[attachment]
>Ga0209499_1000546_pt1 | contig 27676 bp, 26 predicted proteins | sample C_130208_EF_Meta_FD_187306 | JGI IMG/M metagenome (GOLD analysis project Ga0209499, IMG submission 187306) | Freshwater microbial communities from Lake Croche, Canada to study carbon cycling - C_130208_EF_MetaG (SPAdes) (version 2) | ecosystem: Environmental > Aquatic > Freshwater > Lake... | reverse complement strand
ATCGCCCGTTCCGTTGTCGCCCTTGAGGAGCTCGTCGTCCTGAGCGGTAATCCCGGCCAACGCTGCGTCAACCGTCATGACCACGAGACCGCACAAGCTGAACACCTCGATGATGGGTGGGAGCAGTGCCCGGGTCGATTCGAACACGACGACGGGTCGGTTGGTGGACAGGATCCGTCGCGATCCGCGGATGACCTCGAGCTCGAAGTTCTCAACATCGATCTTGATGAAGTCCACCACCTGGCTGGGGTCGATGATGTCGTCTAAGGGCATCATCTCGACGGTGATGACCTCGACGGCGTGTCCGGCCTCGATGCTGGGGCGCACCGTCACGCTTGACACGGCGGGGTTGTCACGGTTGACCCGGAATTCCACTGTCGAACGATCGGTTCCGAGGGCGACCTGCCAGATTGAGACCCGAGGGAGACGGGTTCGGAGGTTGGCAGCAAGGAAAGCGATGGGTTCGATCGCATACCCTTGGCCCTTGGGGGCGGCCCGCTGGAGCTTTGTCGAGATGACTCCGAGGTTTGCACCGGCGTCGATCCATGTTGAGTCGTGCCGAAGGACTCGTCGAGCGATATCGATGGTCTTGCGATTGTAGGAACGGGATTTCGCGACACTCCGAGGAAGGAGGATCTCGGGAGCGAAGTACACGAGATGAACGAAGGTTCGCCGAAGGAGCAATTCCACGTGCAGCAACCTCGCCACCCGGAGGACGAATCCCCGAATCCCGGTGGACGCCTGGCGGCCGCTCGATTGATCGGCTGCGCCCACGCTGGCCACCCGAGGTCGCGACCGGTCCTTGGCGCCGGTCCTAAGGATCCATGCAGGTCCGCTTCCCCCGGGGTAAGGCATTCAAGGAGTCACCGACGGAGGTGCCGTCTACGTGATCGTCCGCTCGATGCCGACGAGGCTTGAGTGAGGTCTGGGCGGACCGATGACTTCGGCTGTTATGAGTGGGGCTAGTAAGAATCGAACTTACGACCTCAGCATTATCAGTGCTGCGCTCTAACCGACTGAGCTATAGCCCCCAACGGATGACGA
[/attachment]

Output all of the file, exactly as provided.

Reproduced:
>Ga0209499_1000546_pt1 | contig 27676 bp, 26 predicted proteins | sample C_130208_EF_Meta_FD_187306 | JGI IMG/M metagenome (GOLD analysis project Ga0209499, IMG submission 187306) | Freshwater microbial communities from Lake Croche, Canada to study carbon cycling - C_130208_EF_MetaG (SPAdes) (version 2) | ecosystem: Environmental > Aquatic > Freshwater > Lake... | reverse complement strand
ATCGCCCGTTCCGTTGTCGCCCTTGAGGAGCTCGTCGTCCTGAGCGGTAATCCCGGCCAACGCTGCGTCAACCGTCATGACCACGAGACCGCACAAGCTGAACACCTCGATGATGGGTGGGAGCAGTGCCCGGGTCGATTCGAACACGACGACGGGTCGGTTGGTGGACAGGATCCGTCGCGATCCGCGGATGACCTCGAGCTCGAAGTTCTCAACATCGATCTTGATGAAGTCCACCACCTGGCTGGGGTCGATGATGTCGTCTAAGGGCATCATCTCGACGGTGATGACCTCGACGGCGTGTCCGGCCTCGATGCTGGGGCGCACCGTCACGCTTGACACGGCGGGGTTGTCACGGTTGACCCGGAATTCCACTGTCGAACGATCGGTTCCGAGGGCGACCTGCCAGATTGAGACCCGAGGGAGACGGGTTCGGAGGTTGGCAGCAAGGAAAGCGATGGGTTCGATCGCATACCCTTGGCCCTTGGGGGCGGCCCGCTGGAGCTTTGTCGAGATGACTCCGAGGTTTGCACCGGCGTCGATCCATGTTGAGTCGTGCCGAAGGACTCGTCGAGCGATATCGATGGTCTTGCGATTGTAGGAACGGGATTTCGCGACACTCCGAGGAAGGAGGATCTCGGGAGCGAAGTACACGAGATGAACGAAGGTTCGCCGAAGGAGCAATTCCACGTGCAGCAACCTCGCCACCCGGAGGACGAATCCCCGAATCCCGGTGGACGCCTGGCGGCCGCTCGATTGATCGGCTGCGCCCACGCTGGCCACCCGAGGTCGCGACCGGTCCTTGGCGCCGGTCCTAAGGATCCATGCAGGTCCGCTTCCCCCGGGGTAAGGCATTCAAGGAGTCACCGACGGAGGTGCCGTCTACGTGATCGTCCGCTCGATGCCGACGAGGCTTGAGTGAGGTCTGGGCGGACCGATGACTTCGGCTGTTATGAGTGGGGCTAGTAAGAATCGAACTTACGACCTCAGCATTATCAGTGCTGCGCTCTAACCGACTGAGCTATAGCCCCCAACGGATGACGA